[Answered] Monetisation of surplus land holdings is a prudent strategy that will lead to more efficient utilization of these “under-utilized” assets. Critically analyze the statement.

Asset monetization is basically a transaction that converts a dead/idle asset into an income generating one. Land monetisation means monetization of “surplus, unused and under-used non-core assets in the nature of land and buildings”. Indian government has also initiated a process of creating new sources of revenue by unlocking the economic value of un-utilized or underutilized public assets, under the national Monetisation pipeline.

Benefits of land monetization:

  1. Database for potential investors: The properly marked land parcels with geographical identifiers and with their boundaries clearly demarcated will provide greater clarity and certainty to private investors.
  2. Better utilisation of assets: Public sector entities hold vast tracts of land that are either unused or underused land. As per reports, the total vacant land available with Railways is estimated at around 1.25 lakh acres. Similarly, the defence ministry also has considerable land holdings outside of the cantonment boundaries. Thus, monetization of these lands can result in additional revenue stream for the government.
  3. Boosting government capitals: Proceeds from the monetisation of these assets will help generate additional resources as land in and around prime areas can possibly generate substantial returns.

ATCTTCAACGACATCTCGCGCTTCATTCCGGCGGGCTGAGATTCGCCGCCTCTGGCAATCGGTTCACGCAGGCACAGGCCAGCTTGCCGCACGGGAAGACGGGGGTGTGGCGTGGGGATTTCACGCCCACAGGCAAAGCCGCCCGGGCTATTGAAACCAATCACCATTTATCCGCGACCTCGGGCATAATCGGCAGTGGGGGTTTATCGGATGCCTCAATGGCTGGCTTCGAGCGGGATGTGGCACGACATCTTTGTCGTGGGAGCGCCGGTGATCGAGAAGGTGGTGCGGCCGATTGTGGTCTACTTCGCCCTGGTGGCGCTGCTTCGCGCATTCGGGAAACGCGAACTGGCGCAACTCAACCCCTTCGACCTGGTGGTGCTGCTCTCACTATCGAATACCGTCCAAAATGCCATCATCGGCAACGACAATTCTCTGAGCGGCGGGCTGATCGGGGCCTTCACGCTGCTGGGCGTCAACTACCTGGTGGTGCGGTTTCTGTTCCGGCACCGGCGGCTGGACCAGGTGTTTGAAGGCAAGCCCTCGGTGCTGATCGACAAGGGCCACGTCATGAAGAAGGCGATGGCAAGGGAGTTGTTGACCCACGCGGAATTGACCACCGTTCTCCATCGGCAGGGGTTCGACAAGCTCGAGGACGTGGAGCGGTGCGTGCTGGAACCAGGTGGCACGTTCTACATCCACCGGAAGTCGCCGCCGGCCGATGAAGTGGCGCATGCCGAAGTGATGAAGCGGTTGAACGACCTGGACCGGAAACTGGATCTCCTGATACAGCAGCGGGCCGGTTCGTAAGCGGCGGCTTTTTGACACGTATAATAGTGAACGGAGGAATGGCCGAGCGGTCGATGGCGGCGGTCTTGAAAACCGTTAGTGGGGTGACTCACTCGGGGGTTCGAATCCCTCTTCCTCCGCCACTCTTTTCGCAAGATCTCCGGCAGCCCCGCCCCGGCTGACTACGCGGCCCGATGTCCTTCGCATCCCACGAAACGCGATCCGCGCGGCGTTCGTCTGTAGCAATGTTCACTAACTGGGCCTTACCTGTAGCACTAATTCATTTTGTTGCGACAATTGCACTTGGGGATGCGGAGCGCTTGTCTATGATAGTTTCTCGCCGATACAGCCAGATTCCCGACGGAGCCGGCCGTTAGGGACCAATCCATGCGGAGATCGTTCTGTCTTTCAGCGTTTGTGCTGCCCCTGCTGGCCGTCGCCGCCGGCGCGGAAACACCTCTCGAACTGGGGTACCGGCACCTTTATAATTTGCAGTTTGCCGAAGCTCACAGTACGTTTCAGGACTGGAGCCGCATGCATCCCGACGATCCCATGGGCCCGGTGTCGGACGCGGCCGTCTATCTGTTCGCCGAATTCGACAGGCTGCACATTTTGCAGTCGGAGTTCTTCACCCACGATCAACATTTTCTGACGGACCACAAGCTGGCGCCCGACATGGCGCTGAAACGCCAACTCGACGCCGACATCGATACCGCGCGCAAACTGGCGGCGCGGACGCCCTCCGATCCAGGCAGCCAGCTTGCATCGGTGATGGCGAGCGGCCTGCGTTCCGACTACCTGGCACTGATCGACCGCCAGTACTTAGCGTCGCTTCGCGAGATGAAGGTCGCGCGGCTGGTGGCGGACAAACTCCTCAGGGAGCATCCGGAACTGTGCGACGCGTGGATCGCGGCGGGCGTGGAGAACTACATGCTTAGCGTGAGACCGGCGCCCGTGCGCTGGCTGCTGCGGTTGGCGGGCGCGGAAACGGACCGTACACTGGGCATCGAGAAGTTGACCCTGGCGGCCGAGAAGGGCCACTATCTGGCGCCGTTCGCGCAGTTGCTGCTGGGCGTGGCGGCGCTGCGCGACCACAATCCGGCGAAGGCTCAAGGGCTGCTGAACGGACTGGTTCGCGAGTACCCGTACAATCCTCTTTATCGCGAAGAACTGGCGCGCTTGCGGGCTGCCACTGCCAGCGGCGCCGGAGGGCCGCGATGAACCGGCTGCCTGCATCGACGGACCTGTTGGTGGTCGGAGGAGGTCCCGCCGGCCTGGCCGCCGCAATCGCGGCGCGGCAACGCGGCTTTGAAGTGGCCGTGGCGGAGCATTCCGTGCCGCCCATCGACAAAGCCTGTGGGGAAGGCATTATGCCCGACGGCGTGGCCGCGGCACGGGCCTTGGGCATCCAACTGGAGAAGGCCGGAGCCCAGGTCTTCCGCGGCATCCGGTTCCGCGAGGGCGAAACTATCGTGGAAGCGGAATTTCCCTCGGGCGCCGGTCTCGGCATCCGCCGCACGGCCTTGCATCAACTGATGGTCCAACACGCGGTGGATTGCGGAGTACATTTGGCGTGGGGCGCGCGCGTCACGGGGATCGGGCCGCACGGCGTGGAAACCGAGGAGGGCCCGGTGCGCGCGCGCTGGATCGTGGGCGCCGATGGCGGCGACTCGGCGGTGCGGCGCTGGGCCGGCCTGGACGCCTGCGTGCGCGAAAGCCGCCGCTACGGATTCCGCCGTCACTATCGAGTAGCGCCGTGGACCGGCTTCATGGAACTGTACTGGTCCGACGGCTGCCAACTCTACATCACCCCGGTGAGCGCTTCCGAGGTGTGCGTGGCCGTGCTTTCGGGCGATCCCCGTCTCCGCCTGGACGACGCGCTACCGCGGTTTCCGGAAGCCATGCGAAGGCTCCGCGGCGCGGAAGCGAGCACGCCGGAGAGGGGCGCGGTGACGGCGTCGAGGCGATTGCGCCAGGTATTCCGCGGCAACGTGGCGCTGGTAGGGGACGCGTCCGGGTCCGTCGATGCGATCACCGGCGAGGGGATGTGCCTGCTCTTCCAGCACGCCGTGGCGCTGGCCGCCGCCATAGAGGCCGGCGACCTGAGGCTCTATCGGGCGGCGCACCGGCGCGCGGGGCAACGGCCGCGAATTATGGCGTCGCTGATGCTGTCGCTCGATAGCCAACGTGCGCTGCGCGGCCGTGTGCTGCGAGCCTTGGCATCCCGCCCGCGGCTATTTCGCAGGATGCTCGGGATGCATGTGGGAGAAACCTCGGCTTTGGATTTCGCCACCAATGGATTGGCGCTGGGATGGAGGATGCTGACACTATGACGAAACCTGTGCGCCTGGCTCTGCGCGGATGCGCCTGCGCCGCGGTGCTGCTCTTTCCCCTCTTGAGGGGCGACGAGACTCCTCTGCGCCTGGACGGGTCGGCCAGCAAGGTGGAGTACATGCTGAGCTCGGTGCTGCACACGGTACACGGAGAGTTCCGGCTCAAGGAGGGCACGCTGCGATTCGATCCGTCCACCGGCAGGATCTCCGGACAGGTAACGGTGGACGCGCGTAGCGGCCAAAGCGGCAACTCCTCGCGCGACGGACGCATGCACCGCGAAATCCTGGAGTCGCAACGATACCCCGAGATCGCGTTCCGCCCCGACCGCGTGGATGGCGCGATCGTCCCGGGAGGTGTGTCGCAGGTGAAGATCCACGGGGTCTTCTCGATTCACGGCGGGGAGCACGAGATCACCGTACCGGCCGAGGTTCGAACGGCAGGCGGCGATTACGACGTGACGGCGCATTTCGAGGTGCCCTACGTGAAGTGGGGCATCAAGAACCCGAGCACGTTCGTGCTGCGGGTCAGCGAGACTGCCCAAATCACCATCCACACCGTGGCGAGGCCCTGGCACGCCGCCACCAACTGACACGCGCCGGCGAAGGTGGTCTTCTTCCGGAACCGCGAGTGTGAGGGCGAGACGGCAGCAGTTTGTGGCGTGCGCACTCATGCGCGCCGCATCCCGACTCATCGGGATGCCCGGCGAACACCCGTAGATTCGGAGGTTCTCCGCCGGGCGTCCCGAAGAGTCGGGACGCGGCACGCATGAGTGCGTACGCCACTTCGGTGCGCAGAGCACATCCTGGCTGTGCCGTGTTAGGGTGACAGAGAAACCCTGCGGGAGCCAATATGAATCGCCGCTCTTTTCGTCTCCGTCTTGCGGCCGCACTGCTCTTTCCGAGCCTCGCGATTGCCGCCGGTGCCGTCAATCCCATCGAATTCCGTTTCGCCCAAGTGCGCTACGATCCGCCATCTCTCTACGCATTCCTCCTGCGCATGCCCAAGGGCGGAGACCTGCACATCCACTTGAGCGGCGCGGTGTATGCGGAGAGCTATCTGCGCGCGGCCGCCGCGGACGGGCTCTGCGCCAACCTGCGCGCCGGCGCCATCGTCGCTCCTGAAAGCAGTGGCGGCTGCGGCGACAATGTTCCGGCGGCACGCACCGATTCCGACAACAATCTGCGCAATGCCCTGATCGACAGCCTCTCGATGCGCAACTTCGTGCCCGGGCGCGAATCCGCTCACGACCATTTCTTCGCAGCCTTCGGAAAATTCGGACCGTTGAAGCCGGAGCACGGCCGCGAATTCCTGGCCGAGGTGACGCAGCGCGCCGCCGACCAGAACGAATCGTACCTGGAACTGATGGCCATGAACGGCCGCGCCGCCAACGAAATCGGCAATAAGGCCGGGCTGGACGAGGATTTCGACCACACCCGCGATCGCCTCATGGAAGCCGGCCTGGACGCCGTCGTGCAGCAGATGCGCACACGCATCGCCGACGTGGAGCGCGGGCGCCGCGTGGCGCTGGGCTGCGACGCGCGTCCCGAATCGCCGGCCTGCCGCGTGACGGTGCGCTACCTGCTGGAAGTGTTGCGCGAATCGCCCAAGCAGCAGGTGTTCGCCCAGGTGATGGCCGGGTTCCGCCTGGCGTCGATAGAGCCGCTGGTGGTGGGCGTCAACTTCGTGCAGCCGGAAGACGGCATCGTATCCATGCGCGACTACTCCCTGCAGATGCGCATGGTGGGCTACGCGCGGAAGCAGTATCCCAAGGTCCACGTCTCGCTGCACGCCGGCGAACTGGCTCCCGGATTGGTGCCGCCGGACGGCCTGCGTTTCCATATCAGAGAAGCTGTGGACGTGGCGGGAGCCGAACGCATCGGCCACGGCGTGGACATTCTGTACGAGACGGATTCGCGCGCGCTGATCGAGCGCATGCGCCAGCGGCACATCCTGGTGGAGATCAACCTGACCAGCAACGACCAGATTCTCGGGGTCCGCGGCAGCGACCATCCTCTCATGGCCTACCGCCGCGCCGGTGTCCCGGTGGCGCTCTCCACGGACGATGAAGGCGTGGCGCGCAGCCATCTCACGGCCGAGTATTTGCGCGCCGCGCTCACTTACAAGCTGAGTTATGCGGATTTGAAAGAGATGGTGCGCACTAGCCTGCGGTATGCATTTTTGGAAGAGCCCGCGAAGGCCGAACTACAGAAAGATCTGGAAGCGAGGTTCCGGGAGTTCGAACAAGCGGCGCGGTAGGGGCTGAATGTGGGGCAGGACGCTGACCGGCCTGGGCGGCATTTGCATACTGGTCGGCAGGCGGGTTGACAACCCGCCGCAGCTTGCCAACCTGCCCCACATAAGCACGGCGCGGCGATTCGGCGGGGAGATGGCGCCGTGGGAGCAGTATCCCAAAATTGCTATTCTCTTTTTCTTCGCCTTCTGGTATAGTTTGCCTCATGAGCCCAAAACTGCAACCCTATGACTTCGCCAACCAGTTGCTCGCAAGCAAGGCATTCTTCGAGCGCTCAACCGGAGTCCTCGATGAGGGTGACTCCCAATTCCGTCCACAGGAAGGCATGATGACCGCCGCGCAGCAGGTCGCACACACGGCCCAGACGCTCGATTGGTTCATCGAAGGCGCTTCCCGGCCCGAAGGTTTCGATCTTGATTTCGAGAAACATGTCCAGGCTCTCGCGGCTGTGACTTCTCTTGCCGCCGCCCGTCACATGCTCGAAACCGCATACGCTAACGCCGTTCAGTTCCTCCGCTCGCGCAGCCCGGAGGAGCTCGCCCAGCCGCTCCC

4. Increase in the supply of land: Auctioning off surplus land may address the issue of the “artificial” scarcity of land that exists in certain areas. This could decrease land prices and thus have a moderating effect on costs of projects.
  5. It could also provide States with the additional resources needed to sustain public investment during this period of stressed public finances.


  1. Complex process- It requires “specialised skills and expertise” in areas such as “market research, legal due diligence, valuation, master planning, investment banking and land management.” A separate entity, housed with professionals with specialised skills is better suited for this task.
  2. Estimation of surplus land – Ministries, departments, and public sector entities may be reluctant to demarcate land parcels as “surplus”.
  3. Absence of clear titles, ongoing litigation and dispute resolution mechanism.
  4. The issue of the encroachment of government land to contend with and raise questions over the management of commons, and whether public purpose can be better looked after by more effective management of public land by the state.

The special purpose vehicle like the National Land Monetisation Corporation (NLMC), as a wholly-owned Government of India, is a welcoming step in the monetization of unused land.

Print Friendly and PDF